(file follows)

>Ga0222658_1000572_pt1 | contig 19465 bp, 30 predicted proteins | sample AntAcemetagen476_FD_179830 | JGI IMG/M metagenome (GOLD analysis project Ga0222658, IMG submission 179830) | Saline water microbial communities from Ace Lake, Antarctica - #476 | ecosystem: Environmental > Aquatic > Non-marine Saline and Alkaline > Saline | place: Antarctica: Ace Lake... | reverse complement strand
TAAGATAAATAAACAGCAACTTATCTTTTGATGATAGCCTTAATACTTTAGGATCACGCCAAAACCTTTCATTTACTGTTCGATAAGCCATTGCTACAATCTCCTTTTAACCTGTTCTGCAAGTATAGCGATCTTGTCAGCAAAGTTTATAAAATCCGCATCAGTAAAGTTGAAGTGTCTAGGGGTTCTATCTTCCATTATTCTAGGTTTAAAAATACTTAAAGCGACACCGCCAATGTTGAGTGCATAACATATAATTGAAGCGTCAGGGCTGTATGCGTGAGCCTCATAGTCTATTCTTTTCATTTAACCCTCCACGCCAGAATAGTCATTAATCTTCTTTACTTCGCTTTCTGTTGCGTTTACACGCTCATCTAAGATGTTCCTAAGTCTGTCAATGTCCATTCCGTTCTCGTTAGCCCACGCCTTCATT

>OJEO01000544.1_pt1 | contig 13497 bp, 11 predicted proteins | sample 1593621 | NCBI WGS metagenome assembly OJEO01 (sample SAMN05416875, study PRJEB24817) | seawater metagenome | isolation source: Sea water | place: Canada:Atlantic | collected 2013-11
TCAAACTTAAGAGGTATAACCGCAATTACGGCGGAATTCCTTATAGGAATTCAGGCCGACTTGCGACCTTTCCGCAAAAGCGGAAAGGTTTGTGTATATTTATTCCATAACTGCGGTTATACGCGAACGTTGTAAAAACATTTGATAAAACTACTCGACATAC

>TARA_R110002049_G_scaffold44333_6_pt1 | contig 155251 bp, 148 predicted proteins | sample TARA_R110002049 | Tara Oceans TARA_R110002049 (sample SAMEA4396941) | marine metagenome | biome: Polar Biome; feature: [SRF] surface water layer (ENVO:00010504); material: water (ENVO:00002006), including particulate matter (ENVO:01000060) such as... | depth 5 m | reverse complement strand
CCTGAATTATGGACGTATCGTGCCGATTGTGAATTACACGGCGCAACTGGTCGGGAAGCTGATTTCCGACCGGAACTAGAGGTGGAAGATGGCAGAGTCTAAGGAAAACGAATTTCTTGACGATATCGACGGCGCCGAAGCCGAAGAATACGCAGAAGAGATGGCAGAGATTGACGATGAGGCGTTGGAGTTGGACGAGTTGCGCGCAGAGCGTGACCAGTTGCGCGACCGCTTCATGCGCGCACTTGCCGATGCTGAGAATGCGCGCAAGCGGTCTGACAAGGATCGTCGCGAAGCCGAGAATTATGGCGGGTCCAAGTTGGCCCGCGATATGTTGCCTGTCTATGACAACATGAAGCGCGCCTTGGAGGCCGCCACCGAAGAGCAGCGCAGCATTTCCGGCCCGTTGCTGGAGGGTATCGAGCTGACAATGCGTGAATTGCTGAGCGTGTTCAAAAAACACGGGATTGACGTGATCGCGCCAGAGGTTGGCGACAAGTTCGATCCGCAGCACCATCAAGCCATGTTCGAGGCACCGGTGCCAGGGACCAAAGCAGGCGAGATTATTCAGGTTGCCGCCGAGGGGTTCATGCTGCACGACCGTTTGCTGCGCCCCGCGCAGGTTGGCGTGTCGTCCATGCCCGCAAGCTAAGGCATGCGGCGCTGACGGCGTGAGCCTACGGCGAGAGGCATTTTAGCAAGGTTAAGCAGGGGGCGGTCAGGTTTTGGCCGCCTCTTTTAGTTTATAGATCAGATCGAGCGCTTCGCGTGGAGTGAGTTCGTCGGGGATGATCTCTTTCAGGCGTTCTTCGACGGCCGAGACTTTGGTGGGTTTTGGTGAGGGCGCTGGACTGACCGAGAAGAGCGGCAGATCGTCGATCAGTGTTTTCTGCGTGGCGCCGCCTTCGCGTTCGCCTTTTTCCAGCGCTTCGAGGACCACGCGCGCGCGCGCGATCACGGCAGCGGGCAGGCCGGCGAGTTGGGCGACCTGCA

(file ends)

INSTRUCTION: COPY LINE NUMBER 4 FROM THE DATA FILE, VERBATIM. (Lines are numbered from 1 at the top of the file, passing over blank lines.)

TCAAACTTAAGAGGTATAACCGCAATTACGGCGGAATTCCTTATAGGAATTCAGGCCGACTTGCGACCTTTCCGCAAAAGCGGAAAGGTTTGTGTATATTTATTCCATAACTGCGGTTATACGCGAACGTTGTAAAAACATTTGATAAAACTACTCGACATAC